Asghar Farhadi in Tehran (Newsha Tavakolian)



by Mariam Habib, Kaveh Daneshmand

The 1979 Islamic Revolution in Iran marked a significant year for Iranian cinema. Claiming that the film industry was rife with cultural corruption, proponents of the new regime burned down 185 cinemas across the country. Officials cancelled all screening permits and some filmmakers were even charged with corruption and connection to the former government. A few years later, the state began to employ cinema to propagate its values and belief system, creating tension with prominent critical arthouse filmmakers who espouse more liberal values.

Today, Iranian filmmakers must navigate strict guidelines in order to get approved for production and release. These guidelines are formed around the central aim of forbidding the portrayal of Islam and the Iranian state and society in critical ways. The main authority that deals with censorship is the Ministry of Culture and Islamic Guidance. Astonishingly, despite, or perhaps because of the forces of censorship in Iran, cinema has become the country’s main channel through which social and political resistance finds a voice.

In practice, censorship in Iran is not based on laws that specifically outline what is and is not acceptable to show on screen. Instead, most decisions are ultimately based on individual preferences and judgements, guided by certain “unwritten laws” which have over time become tradition. Complexity arises from the fact that filmmakers must contend with very few official regulations and plenty of unofficial norms and individual judgements. This makes filmmaking in Iran a very complicated and sometimes risky endeavor.

The Salesman by Asghar Farhadi.


Because of the inconsistent and often arbitrary nature of censorship and approval, films that express political themes and messages in more subtle ways can be approved. “The Salesman”, by Asghar Farhadi, makes a bold yet delicate critique of Iranian society through comparison to a house crumbling due to poor construction. “The Salesman” was not only approved for production and release, it was chosen as Iran’s official entry for the Oscar for Best Foreign Language Film and went on to win.

On the other hand, Jafar Panahi’s “The Circle”, a film with explicit feminist overtones and unambiguous critique of the treatment of women in Iranian society was unsurprisingly banned from being released in Iran. The film was distributed to 37 countries and won the top prize at the Venice International Film Festival. Another prominent filmmaker, Mohsen Makhmalbaf received death threats in 1990 during the production of his film “The Nights of Zayandeh-rood,” which depicts a violent and tumultuous revolutionary Iran. Not only was the film banned from release, it was deemed so slandering and blasphemous that it was confiscated from Makhmalbaf.

The Circle by Jafar Panahi


Despite the complex interplay of law and tradition and unpredictable process of censorship, the Iranian film industry has thrived under the Islamic regime. The consequences of censorship have been as complex as the practice. Firstly, the ban on Western films in Iran has protected the domestic market from foreign competition. What’s more, while some argue that censorship has stifled growth in the film industry, others assert that the practice has forced filmmakers to use more creative and symbolic ways to express controversial messages.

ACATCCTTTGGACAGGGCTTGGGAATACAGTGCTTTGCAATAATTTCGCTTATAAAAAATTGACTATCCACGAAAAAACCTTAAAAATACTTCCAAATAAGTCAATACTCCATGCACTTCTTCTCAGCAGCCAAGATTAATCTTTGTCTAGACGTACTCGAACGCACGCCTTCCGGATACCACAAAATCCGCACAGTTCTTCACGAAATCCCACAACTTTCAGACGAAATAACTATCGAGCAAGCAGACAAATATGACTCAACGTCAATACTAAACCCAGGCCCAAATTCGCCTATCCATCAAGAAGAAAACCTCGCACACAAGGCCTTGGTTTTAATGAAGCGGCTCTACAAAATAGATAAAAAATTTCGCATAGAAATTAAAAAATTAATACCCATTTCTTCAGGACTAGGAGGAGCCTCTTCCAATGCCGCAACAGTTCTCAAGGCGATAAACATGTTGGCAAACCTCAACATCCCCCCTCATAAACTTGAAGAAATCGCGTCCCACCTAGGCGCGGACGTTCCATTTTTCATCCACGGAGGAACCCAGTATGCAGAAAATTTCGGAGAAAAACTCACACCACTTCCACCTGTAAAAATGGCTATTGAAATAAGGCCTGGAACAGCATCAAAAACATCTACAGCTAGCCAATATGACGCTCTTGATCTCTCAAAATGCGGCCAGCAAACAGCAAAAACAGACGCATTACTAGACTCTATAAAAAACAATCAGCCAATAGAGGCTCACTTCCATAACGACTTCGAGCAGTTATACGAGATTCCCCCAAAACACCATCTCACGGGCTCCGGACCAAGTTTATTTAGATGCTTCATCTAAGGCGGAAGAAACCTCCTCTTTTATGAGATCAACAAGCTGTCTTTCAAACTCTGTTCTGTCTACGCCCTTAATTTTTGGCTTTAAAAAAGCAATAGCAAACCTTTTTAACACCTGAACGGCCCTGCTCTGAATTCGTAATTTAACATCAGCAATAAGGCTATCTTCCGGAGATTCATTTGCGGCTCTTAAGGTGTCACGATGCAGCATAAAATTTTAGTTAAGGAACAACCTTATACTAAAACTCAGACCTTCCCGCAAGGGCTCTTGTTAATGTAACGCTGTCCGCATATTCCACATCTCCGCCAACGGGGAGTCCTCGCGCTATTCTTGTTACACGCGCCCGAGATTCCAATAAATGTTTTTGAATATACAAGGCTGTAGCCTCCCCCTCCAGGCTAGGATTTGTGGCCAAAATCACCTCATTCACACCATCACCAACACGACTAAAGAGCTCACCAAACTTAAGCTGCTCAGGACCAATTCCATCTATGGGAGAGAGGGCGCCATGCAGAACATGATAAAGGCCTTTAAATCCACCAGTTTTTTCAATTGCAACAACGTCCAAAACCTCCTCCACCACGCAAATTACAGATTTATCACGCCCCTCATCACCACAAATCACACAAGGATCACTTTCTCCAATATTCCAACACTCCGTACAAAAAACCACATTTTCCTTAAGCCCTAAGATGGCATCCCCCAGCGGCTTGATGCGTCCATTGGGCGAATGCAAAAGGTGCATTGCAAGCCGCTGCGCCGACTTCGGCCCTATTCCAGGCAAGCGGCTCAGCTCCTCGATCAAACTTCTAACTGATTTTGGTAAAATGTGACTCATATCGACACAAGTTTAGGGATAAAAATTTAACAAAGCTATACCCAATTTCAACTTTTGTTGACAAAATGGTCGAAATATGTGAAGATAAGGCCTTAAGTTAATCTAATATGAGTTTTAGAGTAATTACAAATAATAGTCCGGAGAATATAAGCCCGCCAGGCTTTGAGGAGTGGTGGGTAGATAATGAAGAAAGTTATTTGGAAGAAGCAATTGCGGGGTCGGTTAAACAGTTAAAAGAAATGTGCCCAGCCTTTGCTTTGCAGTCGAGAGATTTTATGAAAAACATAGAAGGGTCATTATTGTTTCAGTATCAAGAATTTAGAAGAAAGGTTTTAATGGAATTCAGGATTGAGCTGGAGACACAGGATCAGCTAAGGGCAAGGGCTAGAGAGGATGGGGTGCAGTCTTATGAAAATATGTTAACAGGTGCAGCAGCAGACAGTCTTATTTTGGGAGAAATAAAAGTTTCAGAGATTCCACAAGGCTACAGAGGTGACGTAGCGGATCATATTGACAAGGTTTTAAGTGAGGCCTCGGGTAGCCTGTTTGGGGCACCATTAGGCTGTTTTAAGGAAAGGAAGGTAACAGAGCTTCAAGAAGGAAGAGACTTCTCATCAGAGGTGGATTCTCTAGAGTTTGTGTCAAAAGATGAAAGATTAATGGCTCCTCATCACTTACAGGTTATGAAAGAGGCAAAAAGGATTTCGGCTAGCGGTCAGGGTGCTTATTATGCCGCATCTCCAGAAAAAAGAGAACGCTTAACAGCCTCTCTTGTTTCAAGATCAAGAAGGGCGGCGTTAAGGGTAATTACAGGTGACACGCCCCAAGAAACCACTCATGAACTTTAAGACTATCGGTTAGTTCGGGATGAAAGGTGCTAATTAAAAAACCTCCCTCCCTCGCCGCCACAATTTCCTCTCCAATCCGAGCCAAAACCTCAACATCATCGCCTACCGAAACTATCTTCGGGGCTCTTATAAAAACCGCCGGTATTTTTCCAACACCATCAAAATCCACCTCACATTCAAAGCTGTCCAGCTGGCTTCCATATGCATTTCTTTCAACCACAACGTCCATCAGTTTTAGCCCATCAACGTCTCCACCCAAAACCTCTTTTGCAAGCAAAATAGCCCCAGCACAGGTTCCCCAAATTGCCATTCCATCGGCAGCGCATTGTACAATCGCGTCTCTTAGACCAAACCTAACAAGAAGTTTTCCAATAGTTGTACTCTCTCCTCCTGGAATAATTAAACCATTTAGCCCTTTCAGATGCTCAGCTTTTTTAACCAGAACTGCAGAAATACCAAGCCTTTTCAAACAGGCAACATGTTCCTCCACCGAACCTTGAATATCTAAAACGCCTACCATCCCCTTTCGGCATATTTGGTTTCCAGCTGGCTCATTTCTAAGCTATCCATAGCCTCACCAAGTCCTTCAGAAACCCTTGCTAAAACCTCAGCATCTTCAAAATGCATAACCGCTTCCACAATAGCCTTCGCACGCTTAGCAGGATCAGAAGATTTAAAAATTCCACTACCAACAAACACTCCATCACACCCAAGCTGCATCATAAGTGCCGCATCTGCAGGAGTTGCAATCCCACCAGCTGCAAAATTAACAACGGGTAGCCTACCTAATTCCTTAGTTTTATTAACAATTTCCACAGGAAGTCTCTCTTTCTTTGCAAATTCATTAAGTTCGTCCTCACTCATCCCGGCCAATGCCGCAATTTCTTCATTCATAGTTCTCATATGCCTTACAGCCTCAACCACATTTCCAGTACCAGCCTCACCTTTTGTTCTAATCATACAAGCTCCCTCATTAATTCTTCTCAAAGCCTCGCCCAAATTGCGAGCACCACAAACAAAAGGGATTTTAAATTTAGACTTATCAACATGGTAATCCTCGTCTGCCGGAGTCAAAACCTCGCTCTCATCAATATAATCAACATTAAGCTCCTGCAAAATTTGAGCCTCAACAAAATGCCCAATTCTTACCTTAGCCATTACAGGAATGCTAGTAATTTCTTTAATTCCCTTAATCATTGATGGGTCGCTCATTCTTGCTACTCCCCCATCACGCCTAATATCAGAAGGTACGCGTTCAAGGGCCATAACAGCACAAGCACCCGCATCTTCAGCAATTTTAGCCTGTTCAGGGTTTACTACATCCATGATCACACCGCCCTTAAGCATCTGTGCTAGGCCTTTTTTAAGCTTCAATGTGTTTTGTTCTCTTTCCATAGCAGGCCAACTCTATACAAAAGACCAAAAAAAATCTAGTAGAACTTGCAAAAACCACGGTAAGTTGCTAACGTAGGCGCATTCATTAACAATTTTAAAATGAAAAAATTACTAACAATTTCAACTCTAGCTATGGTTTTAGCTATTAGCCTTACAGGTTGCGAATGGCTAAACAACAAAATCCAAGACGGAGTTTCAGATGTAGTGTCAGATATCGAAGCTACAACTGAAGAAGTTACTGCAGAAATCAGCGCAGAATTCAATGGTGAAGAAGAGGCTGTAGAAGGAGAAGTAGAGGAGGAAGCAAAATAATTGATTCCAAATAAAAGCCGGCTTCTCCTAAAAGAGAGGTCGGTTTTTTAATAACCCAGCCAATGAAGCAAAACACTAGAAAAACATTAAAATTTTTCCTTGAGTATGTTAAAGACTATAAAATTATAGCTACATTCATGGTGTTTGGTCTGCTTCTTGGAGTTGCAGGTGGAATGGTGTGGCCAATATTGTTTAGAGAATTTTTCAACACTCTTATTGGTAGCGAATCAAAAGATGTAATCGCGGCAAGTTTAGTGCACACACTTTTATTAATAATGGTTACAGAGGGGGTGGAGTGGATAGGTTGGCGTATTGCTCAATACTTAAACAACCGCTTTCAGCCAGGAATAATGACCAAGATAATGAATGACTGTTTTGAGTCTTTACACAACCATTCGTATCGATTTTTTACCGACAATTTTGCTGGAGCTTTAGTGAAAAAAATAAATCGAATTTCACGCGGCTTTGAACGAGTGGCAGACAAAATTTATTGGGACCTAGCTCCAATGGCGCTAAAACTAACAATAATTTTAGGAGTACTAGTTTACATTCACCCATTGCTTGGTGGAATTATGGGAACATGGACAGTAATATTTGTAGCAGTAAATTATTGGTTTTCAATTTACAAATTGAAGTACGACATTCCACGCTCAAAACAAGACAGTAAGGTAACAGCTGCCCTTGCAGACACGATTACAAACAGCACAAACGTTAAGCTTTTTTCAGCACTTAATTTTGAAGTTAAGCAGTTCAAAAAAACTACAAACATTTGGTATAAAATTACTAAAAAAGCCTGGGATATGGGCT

The most prominent example of this is Asghar Farhadi, a two-time Oscar winning director whose films are both celebrated domestically and recognized internaIly. Farhadi has learned to “speak quietly in his films” and relies on his audience to “listen for his meanings” (New York Times). As such, some argue that imposing restrictions on filmmakers has enabled progress and honed a level of subtlety that is unique to Iranian filmmaking. In this way, censors have encouraged innovation in storytelling, which has given Iranian cinema a distinct identity and brought the industry success and recognition on a global level.

Asghar Farhadi at the 84th Annual Academy Awards (Jason Merritt- Getty Images).

As we have seen, the number of film festivals showcasing Iranian cinema has been on the rise in recent years. Many films that have been banned in the domestic market have found global audiences- sometimes due to the controversy of their initial ban. Some Iranian filmmakers, unwilling to make compromises in their screenplays and films, are encouraged to seek co-production opportunities in countries with fewer restrictions. This has helped to integrate Iranian cinema into the international market and gain recognition and prestige for Farsi-language films.

Considering these complex implications, FCC is focused on providing support to Iranian filmmakers navigating the intricacies of censorship. We do this by connecting filmmakers across political borders, providing alternate points of access and enabling authentic storytelling. Farsi filmmaking is a bold artistic endeavor, and as such will always intersect with social and political forces. Empowering filmmakers on a global level allows us to overcome such obstacles and strengthen the Farsi film industry worldwide.

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